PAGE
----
Teen Threatens to Kill Everyone in Texas Town on Facebook

By: Josh Wolford - July 31, 2014

There are two things that teens should know about posting incendiary, possibly terroristic messages on Facebook in 2014. First, someone’s going to notice and you’re going to get caught. Also, they’re going to take that shit seriously.

Meet Melissa Johnson, which isn’t her real name. Johnson is the Facebook pseudonym created by a 13-year-old Texas girl in order to bully a cancer patient and threaten to kill the whole town.

News92 in Houston reports that first, the teen sent a Facebook message to a 13-year-old boy currently fighting cancer. It said “you should have died.”

Luckily, the boy’s mother intercepted the message.

But wait, there’s more.

It was a status, posted shortly after that incident, that put folks in Splendora, Texas on edge. “I am going to kill everybody in Splendora on July 13th.’” Rather ambitious, but pretty straightforward.

Police say that Facebook was a bit resistant to help them with their investigation into the threat, but eventually gave in. Soon, police had arrested the girl.

What’s her prize for this wonderful episode of Facebook douchebaggery? Terroristic threat charges, which is a third-degree felony! Police also took all of her electronic devices, which to a 13-year-old girl, may have been the worse of the two.

“We hope this young lady will learn from her mistake and do something positive with her life,” said Constable Hayden. “We also hope this is a wakeup call for parents. We cannot stress enough the importance of knowing what your children are doing online and talking to them about the serious consequences they’ll face if they engage in this type of behavior.”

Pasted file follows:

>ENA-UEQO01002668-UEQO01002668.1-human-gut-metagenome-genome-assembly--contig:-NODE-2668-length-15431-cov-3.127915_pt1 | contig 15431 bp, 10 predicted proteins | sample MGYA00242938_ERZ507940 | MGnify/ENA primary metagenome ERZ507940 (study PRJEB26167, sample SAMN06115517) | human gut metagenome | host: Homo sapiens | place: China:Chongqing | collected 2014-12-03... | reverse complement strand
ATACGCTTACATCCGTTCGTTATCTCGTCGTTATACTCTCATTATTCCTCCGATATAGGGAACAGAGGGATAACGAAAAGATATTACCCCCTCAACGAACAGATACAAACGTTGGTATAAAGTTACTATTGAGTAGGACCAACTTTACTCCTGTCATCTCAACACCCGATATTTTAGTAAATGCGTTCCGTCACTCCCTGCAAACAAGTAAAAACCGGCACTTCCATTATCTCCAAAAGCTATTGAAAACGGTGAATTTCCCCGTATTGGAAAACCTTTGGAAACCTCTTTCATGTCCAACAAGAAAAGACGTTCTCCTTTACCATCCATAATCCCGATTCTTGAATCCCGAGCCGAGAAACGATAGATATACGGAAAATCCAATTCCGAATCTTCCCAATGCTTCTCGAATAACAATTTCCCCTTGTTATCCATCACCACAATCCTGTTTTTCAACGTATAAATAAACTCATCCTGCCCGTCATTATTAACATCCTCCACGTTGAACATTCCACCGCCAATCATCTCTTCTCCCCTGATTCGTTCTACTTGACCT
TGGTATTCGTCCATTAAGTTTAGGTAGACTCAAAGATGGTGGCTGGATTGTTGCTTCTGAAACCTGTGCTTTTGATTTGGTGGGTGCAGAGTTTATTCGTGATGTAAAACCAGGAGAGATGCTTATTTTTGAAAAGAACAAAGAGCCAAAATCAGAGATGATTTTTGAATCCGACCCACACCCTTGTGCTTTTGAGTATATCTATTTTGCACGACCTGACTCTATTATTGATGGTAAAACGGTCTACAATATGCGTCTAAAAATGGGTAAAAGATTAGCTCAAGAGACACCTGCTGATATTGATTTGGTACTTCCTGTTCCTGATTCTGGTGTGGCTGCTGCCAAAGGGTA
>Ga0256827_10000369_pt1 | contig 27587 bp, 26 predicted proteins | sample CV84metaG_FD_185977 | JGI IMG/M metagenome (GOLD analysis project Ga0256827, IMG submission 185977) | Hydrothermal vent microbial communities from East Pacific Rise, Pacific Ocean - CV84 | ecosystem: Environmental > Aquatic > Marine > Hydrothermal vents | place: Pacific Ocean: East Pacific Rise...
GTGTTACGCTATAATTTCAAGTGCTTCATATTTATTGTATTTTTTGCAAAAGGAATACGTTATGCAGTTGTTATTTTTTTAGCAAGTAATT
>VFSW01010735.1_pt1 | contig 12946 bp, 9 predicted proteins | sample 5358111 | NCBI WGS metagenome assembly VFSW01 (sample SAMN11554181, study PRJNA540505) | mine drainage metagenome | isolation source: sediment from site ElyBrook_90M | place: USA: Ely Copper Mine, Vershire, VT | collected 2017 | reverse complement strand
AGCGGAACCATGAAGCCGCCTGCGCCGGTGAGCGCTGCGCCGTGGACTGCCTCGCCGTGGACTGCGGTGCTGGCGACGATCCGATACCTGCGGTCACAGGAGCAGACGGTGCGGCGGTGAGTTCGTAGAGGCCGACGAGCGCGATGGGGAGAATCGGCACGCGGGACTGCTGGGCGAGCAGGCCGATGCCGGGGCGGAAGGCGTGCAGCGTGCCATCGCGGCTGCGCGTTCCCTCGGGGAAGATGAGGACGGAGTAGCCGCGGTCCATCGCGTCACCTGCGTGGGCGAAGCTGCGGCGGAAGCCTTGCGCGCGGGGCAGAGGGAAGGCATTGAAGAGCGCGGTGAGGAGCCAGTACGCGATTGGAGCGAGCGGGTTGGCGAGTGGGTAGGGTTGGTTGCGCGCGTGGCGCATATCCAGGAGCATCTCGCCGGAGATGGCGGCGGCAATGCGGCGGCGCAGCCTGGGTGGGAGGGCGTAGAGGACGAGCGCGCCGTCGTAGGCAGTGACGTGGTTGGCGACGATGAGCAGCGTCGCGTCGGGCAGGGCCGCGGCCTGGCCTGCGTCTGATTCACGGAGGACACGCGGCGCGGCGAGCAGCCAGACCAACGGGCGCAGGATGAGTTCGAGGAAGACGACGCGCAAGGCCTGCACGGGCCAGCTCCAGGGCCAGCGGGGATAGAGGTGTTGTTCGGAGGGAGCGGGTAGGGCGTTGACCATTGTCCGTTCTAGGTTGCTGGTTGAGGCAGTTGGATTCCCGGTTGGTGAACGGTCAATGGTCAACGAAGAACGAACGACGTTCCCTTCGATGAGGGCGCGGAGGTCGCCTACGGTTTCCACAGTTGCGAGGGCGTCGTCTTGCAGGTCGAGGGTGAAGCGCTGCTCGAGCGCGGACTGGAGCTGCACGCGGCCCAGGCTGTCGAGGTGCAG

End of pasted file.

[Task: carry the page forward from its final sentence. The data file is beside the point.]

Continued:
Yeah. That about sums it up. I don’t mean to sound Orwellian here, but you should probably keep an eye on what your 13-year-old is doing online. Thirteen-year-olds have this annoying habit of being stupid as hell.

Image via Montgomery County Constable, via HLN

About the Author

Josh WolfordJosh Wolford is a writer for WebProNews. He likes beer, Japanese food, and movies that make him feel weird afterward. Mostly beer. Follow him on Twitter: @joshgwolf Instagram: @joshgwolf Google+: Joshua Wolford StumbleUpon: joshgwolf

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  • SteveDitkosQuestion

    Clearly this child is immature and not ready for social interaction. Yes, remove all her electronic devices. Maybe she will then learn how to interact with people in a responsible way after she is cut off from them except thru personal face to face experience.

    • JaiGuru

      Yes well the issue here isn’t so much that some teen dummie wasn’t ready for the world. I mean so what else is new? The issue is that we have a generation of parents who don’t seem to understand that just because you sit behind your monitor in your underwear in your bedroom doesn’t mean what you are typing/saying/recording online is done in private. The WWW, and Facebook in particular, is the most public thing most of us will ever be exposed to.

      Would you drop your child off alone in a strange city? No? Well then what the hell makes you think they should have free reign of a private computer and a private facebook account? A complete lack of common sense on the part of parents is responsible for this much more so than youthful meanness.

      Kids have NO expectation to privacy in their lives. (Let alone no practical capability of maintaining privacy online, kid or adult alike.) Don’t let them bully you as parents into having these things. YOU set the password. YOU set the time limits. YOU put the computer in a public part of your house so you can monitor their activity. YOU get off your lazy ass and learn how to use the networks your children use so you actually know what they’re doing. Failure to do so should be grounds for chemical sterilization. This is so super easy to avoid and yet here we are.

      It’s YOUR fault as parents.

      • SteveDitkosQuestion

        HOLY PRICELESS COLLECTION OF ETRUSCAN SNOODS Jai!! All good points and common sense really. But the chemical sterilization….I dunno.

        Yes, parents should be the watchmen of their children…but WHOS WATCHING THE WATCHMEN?

        Q